City of Red Deer employees put up flagging around a cave or hole near Sunnybrook Farm Museum Friday. It appears as though someone or group of people have dug into the creek bank.

City to fill in cave found in creek bank for safety reasons

City workers will soon be filling in a cave dug into the creek bank by Sunnybrook Farm Museum, as well as dealing with a longtime, outdoor party place near Piper Creek.

City workers will soon be filling in a cave dug into the creek bank by Sunnybrook Farm Museum, as well as dealing with a longtime, outdoor party place near Piper Creek.

Parks superintendent Trevor Poth said that in February, a bylaw officer discovered the cave, roughly three metres wide by 1.5 metres high. It was dug and used for shelter by the homeless.

“We’ve had a couple of underground structures dug through the years. It’s not super abnormal. Certainly the location of this one was a little bit interesting because it’s so completely isolated in the park,” said Poth on Friday about the cave along Piper Creek.

A pickaxe and hammer were found inside. A fire pit was located near the entrance.

Built about three metres above the current water level in the creek, the cave didn’t impact spring runoff and no slope issues were identified, he said.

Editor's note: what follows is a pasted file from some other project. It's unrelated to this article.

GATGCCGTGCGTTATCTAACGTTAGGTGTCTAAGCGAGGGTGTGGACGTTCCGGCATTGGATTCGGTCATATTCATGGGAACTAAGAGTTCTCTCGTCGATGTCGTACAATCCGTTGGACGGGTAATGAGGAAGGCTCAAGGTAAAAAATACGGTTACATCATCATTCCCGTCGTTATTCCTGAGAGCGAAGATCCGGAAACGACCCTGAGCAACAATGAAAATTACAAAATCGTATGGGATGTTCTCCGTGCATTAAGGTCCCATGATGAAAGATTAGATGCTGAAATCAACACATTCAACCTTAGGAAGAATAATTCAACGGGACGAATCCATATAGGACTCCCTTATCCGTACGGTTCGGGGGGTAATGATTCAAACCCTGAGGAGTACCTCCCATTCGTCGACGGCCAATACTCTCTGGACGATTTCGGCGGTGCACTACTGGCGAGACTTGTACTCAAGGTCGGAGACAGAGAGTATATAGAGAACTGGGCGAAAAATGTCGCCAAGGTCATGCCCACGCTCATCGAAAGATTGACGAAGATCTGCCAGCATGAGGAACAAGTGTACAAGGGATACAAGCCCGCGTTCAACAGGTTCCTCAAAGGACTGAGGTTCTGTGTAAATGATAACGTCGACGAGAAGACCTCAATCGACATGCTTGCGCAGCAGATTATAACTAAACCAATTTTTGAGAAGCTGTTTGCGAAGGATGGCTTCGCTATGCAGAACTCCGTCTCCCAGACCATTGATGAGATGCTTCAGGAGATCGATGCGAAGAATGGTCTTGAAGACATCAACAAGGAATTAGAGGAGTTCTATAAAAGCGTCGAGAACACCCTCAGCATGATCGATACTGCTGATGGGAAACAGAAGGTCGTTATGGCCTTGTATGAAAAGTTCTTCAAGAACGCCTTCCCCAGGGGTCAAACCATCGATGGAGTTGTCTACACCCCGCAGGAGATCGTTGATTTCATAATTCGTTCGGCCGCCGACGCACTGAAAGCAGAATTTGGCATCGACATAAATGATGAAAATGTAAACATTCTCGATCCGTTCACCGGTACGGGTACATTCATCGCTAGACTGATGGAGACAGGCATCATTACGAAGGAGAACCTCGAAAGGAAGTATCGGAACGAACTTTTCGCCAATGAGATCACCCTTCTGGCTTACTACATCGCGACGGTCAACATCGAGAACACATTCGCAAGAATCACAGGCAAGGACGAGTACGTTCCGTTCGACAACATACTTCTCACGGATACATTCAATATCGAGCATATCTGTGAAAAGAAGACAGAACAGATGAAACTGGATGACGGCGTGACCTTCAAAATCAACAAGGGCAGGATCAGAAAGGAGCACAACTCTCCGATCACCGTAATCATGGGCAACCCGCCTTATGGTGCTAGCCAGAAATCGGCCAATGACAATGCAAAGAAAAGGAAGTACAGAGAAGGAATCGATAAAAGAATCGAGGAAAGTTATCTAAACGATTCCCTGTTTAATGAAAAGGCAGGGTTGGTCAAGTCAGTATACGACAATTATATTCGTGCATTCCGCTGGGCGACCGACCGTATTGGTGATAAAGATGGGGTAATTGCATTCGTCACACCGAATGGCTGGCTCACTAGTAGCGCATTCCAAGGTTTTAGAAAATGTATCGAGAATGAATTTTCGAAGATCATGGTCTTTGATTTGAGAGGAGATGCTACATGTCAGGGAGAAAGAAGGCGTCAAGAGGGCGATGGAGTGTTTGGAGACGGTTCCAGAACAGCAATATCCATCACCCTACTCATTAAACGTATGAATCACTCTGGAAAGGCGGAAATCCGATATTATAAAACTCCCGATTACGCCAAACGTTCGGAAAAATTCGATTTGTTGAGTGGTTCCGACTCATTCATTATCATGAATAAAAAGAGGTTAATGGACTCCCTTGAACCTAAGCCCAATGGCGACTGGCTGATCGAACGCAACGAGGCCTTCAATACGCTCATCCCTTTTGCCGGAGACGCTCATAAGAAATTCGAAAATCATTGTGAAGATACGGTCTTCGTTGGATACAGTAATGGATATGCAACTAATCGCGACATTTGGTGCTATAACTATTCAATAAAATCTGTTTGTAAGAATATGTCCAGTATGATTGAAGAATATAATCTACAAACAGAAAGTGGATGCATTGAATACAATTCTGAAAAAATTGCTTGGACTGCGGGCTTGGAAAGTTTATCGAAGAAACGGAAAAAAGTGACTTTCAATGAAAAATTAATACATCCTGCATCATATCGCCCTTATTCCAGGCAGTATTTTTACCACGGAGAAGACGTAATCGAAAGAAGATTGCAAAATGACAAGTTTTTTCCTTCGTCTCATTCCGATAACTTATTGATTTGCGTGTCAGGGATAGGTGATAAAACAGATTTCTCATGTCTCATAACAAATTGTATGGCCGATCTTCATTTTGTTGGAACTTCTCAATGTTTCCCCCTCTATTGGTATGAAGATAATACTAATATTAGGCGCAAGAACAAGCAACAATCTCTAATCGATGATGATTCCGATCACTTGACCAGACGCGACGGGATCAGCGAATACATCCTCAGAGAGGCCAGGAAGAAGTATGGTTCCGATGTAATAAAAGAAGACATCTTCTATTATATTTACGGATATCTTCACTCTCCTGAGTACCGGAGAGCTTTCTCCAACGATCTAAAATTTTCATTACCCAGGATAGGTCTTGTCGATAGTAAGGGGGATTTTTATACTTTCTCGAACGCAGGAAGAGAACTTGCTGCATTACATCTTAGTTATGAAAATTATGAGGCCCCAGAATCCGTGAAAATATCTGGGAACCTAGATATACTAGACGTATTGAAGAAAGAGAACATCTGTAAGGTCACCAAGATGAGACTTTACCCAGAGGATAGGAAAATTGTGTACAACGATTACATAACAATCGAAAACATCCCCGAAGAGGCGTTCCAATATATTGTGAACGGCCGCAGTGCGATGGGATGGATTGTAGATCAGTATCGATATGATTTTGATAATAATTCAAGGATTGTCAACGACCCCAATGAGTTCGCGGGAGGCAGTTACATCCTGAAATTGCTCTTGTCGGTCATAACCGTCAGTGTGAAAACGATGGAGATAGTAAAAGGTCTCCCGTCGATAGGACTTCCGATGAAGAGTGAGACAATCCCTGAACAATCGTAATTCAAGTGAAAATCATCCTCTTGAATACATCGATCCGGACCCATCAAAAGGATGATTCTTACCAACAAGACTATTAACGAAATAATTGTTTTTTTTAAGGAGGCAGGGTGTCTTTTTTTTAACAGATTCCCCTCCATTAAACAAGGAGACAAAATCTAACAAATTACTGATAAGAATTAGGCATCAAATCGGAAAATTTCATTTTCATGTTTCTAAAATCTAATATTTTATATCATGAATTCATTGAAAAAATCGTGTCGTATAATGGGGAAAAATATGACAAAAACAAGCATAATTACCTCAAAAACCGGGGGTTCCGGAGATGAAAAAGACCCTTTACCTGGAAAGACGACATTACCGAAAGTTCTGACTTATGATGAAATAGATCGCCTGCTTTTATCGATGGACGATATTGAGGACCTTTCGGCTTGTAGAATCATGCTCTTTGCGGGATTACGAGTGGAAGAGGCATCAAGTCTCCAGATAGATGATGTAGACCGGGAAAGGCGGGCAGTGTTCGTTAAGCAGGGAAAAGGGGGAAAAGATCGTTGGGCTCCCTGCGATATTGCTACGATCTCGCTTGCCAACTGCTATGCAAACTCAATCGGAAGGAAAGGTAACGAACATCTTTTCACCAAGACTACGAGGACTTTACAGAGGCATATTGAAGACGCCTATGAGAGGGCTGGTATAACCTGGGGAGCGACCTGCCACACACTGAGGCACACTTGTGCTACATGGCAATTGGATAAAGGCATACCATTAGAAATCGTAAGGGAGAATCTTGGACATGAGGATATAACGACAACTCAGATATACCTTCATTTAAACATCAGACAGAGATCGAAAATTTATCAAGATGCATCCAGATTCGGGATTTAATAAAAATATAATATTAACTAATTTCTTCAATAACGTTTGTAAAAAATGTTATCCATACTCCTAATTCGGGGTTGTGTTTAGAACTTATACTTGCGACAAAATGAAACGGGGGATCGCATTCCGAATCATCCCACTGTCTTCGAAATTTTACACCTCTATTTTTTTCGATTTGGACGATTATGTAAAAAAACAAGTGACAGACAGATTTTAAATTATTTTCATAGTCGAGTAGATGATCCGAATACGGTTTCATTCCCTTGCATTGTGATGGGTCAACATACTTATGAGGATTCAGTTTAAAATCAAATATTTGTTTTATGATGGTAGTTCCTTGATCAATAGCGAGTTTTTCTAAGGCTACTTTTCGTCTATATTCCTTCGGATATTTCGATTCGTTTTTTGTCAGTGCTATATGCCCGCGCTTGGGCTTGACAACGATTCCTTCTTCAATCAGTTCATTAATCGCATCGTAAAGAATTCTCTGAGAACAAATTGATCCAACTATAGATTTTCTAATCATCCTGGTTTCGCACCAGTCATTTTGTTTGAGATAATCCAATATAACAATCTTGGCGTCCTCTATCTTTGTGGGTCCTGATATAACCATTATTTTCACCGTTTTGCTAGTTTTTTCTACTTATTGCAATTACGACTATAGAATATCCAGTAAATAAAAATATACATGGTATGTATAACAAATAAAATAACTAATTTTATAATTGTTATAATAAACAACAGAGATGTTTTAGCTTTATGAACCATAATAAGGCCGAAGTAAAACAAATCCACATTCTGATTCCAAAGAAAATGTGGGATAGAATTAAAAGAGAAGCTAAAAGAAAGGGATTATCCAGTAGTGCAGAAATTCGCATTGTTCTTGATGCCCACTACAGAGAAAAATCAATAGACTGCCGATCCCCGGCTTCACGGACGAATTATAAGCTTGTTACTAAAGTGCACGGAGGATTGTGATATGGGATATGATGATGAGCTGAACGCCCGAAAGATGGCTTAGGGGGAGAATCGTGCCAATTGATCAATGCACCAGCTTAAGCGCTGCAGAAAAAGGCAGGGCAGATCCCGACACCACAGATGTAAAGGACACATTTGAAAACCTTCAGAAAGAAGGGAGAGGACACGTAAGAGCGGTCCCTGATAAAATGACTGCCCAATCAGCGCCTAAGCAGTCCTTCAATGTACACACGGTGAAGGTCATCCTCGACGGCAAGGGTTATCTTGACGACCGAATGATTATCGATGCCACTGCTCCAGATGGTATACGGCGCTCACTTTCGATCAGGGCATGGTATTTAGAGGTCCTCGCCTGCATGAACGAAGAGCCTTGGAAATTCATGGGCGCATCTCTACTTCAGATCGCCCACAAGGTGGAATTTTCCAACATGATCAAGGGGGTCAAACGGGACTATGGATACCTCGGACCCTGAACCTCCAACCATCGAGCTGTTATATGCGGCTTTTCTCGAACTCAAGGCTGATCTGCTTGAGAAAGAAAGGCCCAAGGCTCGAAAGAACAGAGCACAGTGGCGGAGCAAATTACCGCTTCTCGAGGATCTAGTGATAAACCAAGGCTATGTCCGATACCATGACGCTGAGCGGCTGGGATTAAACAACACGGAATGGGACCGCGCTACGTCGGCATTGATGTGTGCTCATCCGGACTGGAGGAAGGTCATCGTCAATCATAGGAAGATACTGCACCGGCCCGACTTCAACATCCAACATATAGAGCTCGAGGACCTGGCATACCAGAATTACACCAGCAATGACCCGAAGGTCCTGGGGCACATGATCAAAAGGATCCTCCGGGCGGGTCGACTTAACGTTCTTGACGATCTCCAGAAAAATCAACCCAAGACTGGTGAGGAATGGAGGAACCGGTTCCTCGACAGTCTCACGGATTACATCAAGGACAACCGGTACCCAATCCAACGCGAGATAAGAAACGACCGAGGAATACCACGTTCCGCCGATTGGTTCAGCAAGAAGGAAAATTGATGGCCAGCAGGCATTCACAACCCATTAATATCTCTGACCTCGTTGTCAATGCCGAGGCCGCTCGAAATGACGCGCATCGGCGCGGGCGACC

This week, city workers drilled a hole from the top of the bank into the cave, located about 500 metres west of the walking trail between Kin Kanyon and Bower Place and 30 metres below the museum.

“We’re going to make it uninhabitable. We’re actually going to fill it up. We’re going to put a low-strength concrete slurry in there,” said Ron Wardner, construction and maintenance superintendent with the city’s Environmental Services Department.

“We need to make it safe. There is potential for a cave-in.”

Filling it in from the top means avoiding environmental damage to the creek from heavy equipment, he said.

Cement will be poured early next week.

Wardner said the cave is boarded up to keep people out and hold in the mix of sand and concrete until it sets.

Poth said the cave project will cost the city about $7,000 and another $200,000 will be spent on renewing about one acre of adjacent forest that has been heavily used for bush parties and by people on bikes.

“What we’re doing is reclaiming it with interpretative opportunities and some more formalized trail development through the area, as well as for re-naturalization to occur, to encourage appropriate use and discourage some of that inappropriate activity that was taking place.”

Remediation signs will be installed on paths into the area and bylaw enforcement will be stepped up.

Crews will begin their work next week.

He said enhancing public access to the area will actually help protect the forest, similar to the development of Maskepetoon Park.

Poth said people should be using the park system, but appropriately, to leave it intact for the next generation and for the health of city ecosystems.

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